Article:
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An investigation of a method of underwater propulsion by direct gas injection

Citation

Baranowski, John J. and Seiler, Dayton A. (1944) An investigation of a method of underwater propulsion by direct gas injection. Engineer's thesis, California Institute of Technology. doi:10.7907/XDF1-M512. https://resolver.caltech.edu/CaltechTHESIS:09252015-133043910

Abstract

This report presents the results of an investigation of a method of underwater propulsion. The propelling system utilizes the energy of a small mass of expanding gas to accelerate the flow of a large mass of water through an open ended duct of proper shape and dimensions to obtain a resultant thrust. The investigation was limited to making a large number of runs on a hydroduct of arbitrary design, varying between wide limits the water flow and gas flow through the device, and measuring the net thrust caused by the introduction and expansion of the gas.

In comparison with the effective exhaust velocity of about 6,000 feet per second observed in rocket motors, this hydroduct model attained a maximum effective exhaust velocity of more than 27,000 feet per second, using nitrogen gas. Using hydrogen gas, effective exhaust velocities of 146,000 feet per second were obtained. Further investigation should prove this method of propulsion not only to be practical but very efficient.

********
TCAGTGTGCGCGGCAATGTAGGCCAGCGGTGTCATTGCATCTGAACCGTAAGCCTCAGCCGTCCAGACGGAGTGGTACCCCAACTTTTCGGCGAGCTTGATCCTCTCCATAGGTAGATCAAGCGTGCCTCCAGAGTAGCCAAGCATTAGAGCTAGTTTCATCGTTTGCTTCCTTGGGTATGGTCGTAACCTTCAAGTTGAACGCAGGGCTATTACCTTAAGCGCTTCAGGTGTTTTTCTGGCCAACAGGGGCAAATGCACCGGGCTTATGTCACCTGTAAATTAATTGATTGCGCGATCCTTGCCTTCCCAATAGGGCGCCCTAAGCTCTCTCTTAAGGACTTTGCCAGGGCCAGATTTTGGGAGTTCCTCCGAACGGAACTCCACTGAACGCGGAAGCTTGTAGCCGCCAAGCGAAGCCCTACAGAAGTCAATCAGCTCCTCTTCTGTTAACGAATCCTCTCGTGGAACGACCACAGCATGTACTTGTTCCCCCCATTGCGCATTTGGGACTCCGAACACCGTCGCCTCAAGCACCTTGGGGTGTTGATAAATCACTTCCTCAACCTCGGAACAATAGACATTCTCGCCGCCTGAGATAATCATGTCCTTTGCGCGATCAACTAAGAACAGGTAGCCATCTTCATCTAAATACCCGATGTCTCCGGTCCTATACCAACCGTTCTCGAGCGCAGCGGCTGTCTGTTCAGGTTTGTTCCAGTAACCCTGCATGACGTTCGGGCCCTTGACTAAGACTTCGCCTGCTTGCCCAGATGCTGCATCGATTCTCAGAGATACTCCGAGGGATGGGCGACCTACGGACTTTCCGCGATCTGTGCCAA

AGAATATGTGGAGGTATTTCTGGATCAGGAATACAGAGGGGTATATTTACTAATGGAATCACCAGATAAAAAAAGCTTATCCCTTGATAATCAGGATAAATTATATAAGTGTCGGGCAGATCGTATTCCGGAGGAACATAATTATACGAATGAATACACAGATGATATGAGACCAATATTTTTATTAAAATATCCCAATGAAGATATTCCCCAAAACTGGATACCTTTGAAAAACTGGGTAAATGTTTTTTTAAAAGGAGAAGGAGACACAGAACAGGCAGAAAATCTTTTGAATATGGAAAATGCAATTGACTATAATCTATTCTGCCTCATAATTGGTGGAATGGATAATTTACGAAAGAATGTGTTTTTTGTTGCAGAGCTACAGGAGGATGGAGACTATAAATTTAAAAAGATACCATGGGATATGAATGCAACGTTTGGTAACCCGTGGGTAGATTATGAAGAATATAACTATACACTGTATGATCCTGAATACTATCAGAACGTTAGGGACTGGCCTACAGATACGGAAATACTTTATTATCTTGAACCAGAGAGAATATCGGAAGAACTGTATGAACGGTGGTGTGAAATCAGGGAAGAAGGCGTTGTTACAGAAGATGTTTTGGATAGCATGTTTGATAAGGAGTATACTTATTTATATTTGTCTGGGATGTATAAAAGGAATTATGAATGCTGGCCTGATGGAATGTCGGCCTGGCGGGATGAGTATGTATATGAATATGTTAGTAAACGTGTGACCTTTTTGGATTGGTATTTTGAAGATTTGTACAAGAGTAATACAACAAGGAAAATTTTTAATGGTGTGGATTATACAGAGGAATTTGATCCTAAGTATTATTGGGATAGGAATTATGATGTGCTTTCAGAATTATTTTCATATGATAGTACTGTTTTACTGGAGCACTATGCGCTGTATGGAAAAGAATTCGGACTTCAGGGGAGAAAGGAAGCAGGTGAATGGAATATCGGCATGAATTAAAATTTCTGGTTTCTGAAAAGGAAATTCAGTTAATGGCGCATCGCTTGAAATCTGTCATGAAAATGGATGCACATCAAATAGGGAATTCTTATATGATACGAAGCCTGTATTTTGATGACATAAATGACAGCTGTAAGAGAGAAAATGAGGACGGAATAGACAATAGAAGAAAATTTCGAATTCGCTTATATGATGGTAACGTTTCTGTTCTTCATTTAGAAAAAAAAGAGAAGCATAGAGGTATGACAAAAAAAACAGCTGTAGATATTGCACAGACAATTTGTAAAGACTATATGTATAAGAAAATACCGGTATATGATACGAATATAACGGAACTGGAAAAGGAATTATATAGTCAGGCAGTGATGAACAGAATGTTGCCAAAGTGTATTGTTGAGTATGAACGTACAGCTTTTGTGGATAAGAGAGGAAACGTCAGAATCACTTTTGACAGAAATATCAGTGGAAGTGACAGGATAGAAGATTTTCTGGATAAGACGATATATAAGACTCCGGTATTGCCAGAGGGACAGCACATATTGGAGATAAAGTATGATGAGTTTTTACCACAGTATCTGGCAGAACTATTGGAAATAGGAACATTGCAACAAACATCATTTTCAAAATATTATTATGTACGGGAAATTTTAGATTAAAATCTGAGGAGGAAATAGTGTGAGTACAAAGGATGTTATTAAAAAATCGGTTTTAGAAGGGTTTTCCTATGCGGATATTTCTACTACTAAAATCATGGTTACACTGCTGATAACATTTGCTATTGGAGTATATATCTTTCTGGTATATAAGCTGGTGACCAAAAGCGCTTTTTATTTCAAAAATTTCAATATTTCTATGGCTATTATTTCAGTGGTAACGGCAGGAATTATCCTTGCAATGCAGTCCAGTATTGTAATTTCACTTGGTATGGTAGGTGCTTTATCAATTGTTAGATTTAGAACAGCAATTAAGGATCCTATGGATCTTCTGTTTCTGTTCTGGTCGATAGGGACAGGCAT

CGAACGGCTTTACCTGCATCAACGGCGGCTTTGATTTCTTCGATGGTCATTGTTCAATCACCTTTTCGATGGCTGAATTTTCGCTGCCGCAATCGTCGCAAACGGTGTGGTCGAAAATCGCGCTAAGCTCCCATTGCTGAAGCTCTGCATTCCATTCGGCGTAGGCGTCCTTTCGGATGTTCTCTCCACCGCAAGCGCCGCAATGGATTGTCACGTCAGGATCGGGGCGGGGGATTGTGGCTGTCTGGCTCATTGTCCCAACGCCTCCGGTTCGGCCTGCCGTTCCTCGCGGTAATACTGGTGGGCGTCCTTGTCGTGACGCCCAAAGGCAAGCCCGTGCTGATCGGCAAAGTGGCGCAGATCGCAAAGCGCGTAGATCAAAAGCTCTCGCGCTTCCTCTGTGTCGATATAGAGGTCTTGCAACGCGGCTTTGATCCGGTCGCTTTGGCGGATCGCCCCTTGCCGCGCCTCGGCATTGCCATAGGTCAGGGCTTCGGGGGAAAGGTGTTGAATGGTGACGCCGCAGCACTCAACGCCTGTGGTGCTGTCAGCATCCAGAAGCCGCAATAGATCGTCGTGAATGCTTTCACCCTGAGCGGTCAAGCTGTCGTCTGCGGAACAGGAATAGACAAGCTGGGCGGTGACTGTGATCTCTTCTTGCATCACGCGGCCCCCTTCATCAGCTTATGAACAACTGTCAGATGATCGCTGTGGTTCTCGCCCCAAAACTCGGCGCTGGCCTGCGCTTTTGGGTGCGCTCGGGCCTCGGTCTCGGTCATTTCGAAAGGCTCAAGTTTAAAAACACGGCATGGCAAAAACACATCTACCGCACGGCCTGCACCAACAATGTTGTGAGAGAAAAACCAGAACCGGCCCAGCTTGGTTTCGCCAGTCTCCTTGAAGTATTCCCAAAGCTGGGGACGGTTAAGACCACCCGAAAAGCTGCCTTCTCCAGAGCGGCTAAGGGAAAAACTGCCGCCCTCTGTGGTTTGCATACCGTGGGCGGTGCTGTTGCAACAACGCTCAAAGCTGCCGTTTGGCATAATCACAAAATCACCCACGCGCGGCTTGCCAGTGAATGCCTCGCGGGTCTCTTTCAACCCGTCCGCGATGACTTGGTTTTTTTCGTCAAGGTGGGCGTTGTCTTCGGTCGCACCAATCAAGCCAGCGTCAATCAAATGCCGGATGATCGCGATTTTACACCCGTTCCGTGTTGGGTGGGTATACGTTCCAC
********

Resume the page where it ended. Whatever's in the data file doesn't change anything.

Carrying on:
This investigation was conducted at Project No. 1, Guggenheim Aeronautical Laboratory, California Institute of Technology, Pasadena, California.

Item Type:Thesis (Engineer's thesis)
Subject Keywords:Aeronautical Engineering
Degree Grantor:California Institute of Technology
Division:Engineering and Applied Science
Major Option:Aeronautics
Thesis Availability:Public (worldwide access)
Research Advisor(s):
  • Dunn, Louis G.
Group:GALCIT
Thesis Committee:
  • Unknown, Unknown
Defense Date:1 June 1944
Record Number:CaltechTHESIS:09252015-133043910
Persistent URL:https://resolver.caltech.edu/CaltechTHESIS:09252015-133043910
DOI:10.7907/XDF1-M512
Default Usage Policy:No commercial reproduction, distribution, display or performance rights in this work are provided.
ID Code:9177
Collection:CaltechTHESIS
Deposited By: Benjamin Perez
Deposited On:25 Sep 2015 20:57
Last Modified:21 Dec 2019 02:28

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